8. Travel to the US and back.

    That is not true. I’ve flown twice to the US recently and the Schnelltest antigens tests are readily accepted. Both Lufthansa and United.
  9. Travel to the US and back.

    We both have Global Entry and went through the line together. Don’t know how it works with the app or going through the regular line, sorry.
  10. Travel to the US and back.

    Antigen quick test is fine. The airline employees in Germany are the ones deciding if it’s ok - mine was entirely in German and I had no problem. In April, the US immigration Officer asked to see it but looked at it for 1 second (I guess checking the box that he saw it). In May, nobody checked on the US side.   Be very careful to have documentation with you proving your marriage. The US still has the ban on Europeans entering, so technically she can only enter with you. My husband is German and we each carried a copy of our marriage certificate. Since your kids have US passport, they’ll have no problem.   Plan extra time for the airport in Germany. You won’t be able to complete the online checkin process and get boarding passes like normal (true for us with both United and Lufthansa). The checkin agent has to call someone at Homeland Security to manually override the system and allow the German spouse permission to enter the US. Process took about 20 minutes - same for both airlines - from the time we got to the agent, i.e. not including any time waiting in line.
  11. Sadly neither are downloadable if your Apple account is based in the US app store. Some European countries released their apps to the US app store but not Germany. I downloaded the Swiss version and it accepted my QR codes, but haven’t had the chance to actually use it yet. If all else fails I will just carry the paper copy of my QR code printouts.
  12. Travel to the US and back.

    I just returned yesterday from vacation in the US. Was pretty easy since I got vaccinated there, flew back more than 14 days after the 2nd shot, and therefore did not need to get a test before the flight. The US is also off the RKI’s Risikogebiete list now, so you don’t need to fill in the Einreiseanmeldung anymore. Overall much easier than when I did the same trip in April for my 1st shot.   Coming through passport control at Frankfurt, I used the electronic machine (for German/EU citizens) but still had to stop at the border official’s window before exiting. All he asked was which country I came in from and then for evidence of vaccination or negative test. I showed my US CDC vaccination card and was through in under 30 seconds.    I will say the line for Lufthansa at the airport in the US was extremely long probably due to many passengers having document problems. The person at the next desk over at check in was in a dispute with the airline person about being allowed in to France as an American - I guess he was connecting through Frankfurt or something. The airline employees all looked totally exhausted so I’m guessing they were regularly dealing with stuff like that.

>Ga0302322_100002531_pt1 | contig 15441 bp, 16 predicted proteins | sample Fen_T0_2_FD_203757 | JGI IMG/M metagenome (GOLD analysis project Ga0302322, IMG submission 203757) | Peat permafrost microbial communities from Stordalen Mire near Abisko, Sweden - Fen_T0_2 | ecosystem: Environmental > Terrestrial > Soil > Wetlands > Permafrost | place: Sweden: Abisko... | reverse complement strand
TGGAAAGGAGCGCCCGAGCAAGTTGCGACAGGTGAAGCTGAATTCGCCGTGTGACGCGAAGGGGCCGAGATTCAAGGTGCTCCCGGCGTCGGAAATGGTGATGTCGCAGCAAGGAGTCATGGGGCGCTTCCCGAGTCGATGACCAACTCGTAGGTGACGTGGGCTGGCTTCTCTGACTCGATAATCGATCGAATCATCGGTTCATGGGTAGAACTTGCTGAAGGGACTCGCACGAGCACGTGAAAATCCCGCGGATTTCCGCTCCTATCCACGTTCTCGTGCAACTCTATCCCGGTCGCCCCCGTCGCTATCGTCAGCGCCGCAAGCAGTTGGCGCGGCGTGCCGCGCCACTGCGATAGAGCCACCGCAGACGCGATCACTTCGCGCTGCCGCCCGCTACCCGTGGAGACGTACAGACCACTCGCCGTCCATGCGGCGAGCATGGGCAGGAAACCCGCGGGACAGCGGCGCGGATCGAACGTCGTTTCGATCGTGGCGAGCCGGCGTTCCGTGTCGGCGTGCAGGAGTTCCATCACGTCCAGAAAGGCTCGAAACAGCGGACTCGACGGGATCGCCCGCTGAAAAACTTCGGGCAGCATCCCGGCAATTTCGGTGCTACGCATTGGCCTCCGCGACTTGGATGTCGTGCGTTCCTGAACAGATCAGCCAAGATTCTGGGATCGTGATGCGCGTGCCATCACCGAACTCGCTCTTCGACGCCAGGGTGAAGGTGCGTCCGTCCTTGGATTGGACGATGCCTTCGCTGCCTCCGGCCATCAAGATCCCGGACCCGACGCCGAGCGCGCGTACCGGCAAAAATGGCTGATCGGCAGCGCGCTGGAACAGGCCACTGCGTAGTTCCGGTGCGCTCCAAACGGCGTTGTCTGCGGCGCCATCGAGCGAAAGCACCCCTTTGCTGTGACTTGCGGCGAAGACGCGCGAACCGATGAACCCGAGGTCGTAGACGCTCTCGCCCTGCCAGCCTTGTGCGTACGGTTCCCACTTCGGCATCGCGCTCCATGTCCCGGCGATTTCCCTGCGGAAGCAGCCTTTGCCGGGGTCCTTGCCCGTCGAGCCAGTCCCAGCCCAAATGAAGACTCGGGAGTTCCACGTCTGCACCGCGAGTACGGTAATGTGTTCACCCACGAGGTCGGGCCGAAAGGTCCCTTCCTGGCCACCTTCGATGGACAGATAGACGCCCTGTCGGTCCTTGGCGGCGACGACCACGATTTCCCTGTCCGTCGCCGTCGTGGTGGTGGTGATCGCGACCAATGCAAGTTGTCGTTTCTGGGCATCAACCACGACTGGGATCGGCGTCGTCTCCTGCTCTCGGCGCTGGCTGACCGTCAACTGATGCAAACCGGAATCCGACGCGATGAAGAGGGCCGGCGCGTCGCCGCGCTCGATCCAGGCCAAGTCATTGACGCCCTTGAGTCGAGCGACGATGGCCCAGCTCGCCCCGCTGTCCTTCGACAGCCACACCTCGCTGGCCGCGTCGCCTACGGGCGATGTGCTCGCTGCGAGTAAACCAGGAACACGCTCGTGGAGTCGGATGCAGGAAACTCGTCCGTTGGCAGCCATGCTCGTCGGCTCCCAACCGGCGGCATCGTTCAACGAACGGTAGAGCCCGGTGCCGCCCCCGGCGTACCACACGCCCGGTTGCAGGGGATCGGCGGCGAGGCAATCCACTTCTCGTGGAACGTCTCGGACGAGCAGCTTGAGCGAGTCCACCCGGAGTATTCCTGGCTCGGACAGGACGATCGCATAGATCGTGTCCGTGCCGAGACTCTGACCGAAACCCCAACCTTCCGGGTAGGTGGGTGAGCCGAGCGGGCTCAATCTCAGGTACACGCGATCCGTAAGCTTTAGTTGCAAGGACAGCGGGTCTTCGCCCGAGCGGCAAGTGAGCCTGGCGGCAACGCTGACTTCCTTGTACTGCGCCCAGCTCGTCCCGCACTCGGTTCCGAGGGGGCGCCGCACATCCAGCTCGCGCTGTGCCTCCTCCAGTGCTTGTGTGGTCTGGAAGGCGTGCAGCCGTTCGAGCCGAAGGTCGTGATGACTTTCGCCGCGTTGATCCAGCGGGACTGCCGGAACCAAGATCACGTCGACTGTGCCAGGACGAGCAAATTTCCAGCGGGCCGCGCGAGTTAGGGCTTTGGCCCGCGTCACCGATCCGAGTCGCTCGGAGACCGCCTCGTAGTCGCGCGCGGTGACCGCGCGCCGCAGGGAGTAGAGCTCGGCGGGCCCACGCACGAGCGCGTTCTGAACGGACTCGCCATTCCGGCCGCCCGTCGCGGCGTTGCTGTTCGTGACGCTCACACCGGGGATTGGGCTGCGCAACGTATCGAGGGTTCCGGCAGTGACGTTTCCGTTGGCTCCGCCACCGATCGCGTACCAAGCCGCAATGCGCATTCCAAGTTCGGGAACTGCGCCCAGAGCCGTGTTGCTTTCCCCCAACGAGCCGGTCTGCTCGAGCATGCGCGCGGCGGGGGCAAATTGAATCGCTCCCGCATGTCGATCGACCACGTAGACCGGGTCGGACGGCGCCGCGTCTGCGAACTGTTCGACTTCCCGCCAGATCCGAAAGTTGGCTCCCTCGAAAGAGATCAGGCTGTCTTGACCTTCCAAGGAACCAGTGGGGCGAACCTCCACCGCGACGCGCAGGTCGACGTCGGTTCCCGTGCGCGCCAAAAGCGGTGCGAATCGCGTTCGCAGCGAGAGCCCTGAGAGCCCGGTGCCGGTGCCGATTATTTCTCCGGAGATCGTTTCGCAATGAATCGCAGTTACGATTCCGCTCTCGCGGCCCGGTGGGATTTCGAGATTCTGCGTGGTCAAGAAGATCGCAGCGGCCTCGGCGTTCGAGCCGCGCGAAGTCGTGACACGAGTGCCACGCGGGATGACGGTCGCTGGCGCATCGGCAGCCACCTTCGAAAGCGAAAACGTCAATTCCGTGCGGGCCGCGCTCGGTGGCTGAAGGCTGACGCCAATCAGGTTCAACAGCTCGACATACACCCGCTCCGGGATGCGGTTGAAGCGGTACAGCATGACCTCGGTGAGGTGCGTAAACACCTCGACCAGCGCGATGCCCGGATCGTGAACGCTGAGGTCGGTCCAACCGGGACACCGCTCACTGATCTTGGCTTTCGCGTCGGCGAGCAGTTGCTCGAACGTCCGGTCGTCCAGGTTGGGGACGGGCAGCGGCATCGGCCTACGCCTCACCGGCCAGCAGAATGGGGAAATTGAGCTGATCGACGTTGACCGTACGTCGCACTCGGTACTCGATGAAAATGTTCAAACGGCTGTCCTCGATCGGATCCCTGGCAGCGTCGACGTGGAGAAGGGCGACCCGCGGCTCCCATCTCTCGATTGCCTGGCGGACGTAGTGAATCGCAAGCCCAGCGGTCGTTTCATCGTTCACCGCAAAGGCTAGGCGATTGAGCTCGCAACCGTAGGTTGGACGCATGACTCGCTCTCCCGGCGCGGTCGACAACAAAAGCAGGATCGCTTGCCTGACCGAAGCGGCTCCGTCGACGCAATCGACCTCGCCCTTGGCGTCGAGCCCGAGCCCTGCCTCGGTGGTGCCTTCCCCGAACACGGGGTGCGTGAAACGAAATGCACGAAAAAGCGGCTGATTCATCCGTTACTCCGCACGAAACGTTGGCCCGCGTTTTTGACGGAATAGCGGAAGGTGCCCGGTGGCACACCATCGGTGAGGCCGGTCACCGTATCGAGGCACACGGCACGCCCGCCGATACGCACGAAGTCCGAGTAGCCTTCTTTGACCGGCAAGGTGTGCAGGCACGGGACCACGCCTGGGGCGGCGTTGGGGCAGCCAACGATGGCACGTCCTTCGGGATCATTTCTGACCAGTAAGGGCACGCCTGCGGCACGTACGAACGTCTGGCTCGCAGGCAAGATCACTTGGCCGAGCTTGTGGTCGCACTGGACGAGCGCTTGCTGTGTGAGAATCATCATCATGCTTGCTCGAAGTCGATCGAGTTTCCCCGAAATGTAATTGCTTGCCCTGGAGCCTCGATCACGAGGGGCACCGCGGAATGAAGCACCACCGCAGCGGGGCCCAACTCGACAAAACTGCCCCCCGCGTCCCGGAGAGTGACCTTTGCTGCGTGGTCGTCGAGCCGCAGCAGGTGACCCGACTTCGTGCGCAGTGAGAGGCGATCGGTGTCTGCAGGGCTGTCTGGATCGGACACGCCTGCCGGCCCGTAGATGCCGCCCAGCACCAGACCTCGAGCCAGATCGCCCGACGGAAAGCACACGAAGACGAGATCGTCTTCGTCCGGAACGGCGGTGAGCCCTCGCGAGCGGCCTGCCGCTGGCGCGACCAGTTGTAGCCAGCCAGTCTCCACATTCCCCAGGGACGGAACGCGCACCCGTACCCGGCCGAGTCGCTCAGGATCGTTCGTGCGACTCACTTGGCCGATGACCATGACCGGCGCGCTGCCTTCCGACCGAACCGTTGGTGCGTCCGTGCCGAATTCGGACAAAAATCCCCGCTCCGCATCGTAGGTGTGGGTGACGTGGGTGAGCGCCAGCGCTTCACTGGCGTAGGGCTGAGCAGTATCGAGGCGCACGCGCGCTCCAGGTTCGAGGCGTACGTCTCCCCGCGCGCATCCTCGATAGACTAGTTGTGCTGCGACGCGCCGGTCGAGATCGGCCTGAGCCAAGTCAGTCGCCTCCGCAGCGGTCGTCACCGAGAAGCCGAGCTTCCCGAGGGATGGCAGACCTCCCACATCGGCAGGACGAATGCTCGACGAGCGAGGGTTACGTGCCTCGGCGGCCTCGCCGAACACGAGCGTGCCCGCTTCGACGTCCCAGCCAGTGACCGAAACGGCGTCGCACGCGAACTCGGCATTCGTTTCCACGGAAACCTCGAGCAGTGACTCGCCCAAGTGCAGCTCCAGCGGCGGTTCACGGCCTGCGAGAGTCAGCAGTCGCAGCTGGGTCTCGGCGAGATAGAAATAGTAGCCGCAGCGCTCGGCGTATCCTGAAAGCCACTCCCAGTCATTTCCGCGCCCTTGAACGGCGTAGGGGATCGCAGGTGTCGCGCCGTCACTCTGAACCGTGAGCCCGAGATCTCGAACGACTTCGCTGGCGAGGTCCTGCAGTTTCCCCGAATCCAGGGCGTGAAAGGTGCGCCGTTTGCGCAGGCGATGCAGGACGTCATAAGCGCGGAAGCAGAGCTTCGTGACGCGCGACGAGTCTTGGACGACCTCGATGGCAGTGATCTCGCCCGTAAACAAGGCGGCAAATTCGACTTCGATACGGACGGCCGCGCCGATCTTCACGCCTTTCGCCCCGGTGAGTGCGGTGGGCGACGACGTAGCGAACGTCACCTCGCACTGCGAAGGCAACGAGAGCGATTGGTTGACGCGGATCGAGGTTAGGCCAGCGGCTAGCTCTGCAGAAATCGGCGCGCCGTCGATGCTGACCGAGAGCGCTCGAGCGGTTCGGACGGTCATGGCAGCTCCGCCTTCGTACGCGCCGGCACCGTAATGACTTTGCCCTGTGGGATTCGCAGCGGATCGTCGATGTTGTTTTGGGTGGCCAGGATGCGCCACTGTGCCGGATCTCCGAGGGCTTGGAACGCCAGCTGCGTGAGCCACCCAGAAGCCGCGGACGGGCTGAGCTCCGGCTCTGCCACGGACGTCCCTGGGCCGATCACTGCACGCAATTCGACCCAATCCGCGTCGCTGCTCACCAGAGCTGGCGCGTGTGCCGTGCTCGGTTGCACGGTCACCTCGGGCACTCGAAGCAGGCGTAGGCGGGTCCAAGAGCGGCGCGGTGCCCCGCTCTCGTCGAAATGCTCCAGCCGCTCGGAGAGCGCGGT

13. Same for me. My German told me about 5 days after we met, and I straight up said that is not how I feel but let’s keep talking. He left my city afterwards (had just been there on a business trip) and we commenced with a long distance relationship. By the next time I saw in person, about 4 months, I felt it and told him “I love you.” We were discussing marriage a few months later, and that was that.